Guidelines issued by the Treasury Department on April 22 also said the money could be used for “second-order effects” of the pandemic, “such as by providing economic support to those suffering from employment or business interruptions due to COVID-19-related business closures.”
The federal agency’s latest guidelines, issued last week, resolved many of the questions DeSantis administration had about the program, according to the official.
Okeechobee County Commissioner Terry Burroughs said his community wants to use the funds to issue $5,000 to $10,000 grants to local businesses that have suffered financial losses after being shuttered for more than two months. Such a program would mirror grants offered by some large counties that received the stimulus money directly from the federal government, Burroughs said.
“Our biggest issue is trying to get our businesses up and running,” Burroughs said in a telephone interview this week.
Many businesses in Okeechobee County, which has a population of about 41,000, derive their annual income from the December-to-May tourist season, when visitors come to the lake area to fish, the commissioner said.
The grants would be available to county-based businesses that have a maximum of 25 employees, Burroughs said.
“We want to make sure they have a brick-and-mortar in Okeechobee County,” he added.
As the governor begins to reopen the state, the Florida Association of Counties and the Small County Coalition, comprised of 39 largely rural counties, continue to push DeSantis to release the money.
“People are hurting. There are needs now,” lobbyist Chris Doolin, who represents the Small County Coalition, told the News Service on Wednesday. Twenty-nine of the counties in the coalition are considered “fiscally constrained,” based on the amount of money generated by local property taxes.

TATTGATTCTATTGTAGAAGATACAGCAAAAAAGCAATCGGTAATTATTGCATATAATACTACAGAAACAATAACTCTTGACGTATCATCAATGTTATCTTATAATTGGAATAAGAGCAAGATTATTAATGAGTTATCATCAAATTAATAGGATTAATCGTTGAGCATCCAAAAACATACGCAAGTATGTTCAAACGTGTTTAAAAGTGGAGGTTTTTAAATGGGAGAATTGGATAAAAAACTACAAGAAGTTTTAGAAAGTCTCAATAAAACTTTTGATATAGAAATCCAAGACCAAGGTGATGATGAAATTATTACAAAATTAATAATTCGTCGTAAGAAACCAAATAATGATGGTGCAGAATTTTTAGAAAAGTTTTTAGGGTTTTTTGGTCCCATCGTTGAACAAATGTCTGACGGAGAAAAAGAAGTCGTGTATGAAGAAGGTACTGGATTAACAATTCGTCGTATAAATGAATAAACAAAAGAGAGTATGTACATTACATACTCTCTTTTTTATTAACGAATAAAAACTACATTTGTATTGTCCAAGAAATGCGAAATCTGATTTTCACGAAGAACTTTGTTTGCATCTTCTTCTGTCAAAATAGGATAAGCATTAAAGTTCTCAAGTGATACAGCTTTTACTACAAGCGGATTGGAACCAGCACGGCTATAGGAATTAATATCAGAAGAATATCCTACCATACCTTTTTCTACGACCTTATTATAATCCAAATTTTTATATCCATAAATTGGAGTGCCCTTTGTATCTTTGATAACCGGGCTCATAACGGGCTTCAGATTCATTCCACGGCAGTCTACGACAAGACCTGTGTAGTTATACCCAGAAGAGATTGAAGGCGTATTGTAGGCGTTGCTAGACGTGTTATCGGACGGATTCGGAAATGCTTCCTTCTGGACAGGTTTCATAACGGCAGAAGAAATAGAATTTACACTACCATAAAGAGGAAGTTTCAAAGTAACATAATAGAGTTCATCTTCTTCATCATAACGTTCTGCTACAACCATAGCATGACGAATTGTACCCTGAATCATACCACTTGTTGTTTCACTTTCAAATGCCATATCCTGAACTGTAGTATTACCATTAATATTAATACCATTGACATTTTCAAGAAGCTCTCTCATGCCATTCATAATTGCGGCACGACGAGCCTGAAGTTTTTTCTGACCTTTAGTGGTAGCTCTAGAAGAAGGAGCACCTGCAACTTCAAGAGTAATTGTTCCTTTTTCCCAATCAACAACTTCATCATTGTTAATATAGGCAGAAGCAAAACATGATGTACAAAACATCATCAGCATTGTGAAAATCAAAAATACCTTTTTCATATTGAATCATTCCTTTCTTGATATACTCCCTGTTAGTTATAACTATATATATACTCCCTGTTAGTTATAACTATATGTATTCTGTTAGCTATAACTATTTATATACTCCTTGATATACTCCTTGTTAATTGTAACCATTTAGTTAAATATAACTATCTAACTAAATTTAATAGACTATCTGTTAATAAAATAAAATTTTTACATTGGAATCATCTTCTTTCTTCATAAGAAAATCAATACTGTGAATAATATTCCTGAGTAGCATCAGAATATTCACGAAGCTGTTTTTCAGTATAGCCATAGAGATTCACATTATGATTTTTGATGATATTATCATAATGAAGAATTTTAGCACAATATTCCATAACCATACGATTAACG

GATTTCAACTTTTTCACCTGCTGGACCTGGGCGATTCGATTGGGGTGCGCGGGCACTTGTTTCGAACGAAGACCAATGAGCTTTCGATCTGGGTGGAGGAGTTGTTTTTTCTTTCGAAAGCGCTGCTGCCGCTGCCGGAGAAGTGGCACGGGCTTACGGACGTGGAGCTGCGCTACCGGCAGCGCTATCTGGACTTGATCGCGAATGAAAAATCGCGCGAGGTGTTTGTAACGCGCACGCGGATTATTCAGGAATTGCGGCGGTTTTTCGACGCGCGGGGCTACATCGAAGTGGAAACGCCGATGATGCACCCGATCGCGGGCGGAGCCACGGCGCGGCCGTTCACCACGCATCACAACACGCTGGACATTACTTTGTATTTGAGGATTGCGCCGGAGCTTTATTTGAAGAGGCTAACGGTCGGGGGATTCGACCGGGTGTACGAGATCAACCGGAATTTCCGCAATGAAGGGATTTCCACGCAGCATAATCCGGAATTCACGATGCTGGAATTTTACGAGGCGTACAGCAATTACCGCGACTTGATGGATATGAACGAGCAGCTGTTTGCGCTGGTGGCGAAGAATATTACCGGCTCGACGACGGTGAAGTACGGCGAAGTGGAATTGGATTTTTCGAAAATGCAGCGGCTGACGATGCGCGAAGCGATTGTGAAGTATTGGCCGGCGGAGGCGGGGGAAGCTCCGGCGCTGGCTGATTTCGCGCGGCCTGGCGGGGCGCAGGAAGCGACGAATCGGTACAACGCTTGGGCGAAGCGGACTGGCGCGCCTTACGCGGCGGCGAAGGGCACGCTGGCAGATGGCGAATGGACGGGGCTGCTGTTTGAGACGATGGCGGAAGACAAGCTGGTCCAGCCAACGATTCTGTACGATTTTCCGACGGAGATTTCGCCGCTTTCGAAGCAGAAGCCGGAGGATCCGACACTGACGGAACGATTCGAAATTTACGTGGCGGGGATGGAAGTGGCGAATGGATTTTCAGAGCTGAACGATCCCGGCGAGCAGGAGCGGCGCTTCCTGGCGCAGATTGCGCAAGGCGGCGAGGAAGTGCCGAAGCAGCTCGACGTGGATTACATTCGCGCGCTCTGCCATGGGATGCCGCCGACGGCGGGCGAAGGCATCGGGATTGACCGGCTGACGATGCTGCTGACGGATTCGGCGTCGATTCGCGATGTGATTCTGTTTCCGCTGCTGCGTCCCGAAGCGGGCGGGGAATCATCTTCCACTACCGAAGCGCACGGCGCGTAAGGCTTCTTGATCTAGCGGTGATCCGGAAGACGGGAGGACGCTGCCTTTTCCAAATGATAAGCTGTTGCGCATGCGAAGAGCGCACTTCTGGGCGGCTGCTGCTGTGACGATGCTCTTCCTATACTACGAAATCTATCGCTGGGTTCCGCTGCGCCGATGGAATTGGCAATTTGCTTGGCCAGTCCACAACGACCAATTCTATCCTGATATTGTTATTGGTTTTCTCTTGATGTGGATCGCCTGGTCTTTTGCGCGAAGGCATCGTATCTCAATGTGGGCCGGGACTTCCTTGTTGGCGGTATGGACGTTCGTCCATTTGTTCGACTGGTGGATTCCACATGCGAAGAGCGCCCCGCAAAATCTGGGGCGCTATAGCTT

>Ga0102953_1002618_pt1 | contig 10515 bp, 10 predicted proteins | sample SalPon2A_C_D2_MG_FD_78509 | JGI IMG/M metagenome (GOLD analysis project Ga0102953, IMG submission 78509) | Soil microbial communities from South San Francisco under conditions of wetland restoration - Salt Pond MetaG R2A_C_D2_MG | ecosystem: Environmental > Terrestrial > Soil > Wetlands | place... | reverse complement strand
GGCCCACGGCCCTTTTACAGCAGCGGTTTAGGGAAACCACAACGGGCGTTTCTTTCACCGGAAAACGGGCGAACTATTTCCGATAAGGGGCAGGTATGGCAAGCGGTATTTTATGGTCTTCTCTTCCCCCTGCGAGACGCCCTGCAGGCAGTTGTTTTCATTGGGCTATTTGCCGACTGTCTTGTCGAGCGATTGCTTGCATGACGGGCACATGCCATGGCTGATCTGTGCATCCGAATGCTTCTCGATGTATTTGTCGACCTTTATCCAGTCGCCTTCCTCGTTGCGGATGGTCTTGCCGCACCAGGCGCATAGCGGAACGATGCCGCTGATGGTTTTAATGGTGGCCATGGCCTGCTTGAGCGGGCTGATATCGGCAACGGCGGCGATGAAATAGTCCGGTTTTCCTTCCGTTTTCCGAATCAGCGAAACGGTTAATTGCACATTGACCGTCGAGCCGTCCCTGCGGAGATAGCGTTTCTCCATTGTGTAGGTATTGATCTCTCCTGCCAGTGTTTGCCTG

The small counties are frustrated that neighboring large counties received the federal money more than 60 days ago, while “their economies are being totally decimated,” said Doolin, who regularly issues updates that include a countdown of the number of days since the state received the CARES funds.
Other states, including Missouri, Massachusetts and Kentucky, have released CARES money to local officials.
Senate Appropriations Chairman Rob Bradley, a Fleming Island Republican whose district includes a large swath of rural North Florida, said this week he understands that “everyone is understandably eager and anxious to spend” the federal funds.
“Unfortunately, like other federal taxpayer dollars returning to our state, CARES Act funds come with significant strings attached,” Bradley said in a prepared statement.
Bradley urged local governments to “document and submit” their records to receive Federal Emergency Management Agency reimbursements, which are separate from the $1.275 billion cities and counties are trying to receive.
“I join with local governments who are seeking to be made whole financially and whose residents are counting down the days until we can fully return to the quality of life that has made our state the envy of the world. In my view, the situation is still evolving, and additional data and information is needed for state government to make responsible decisions regarding such significant levels of funding,” he said.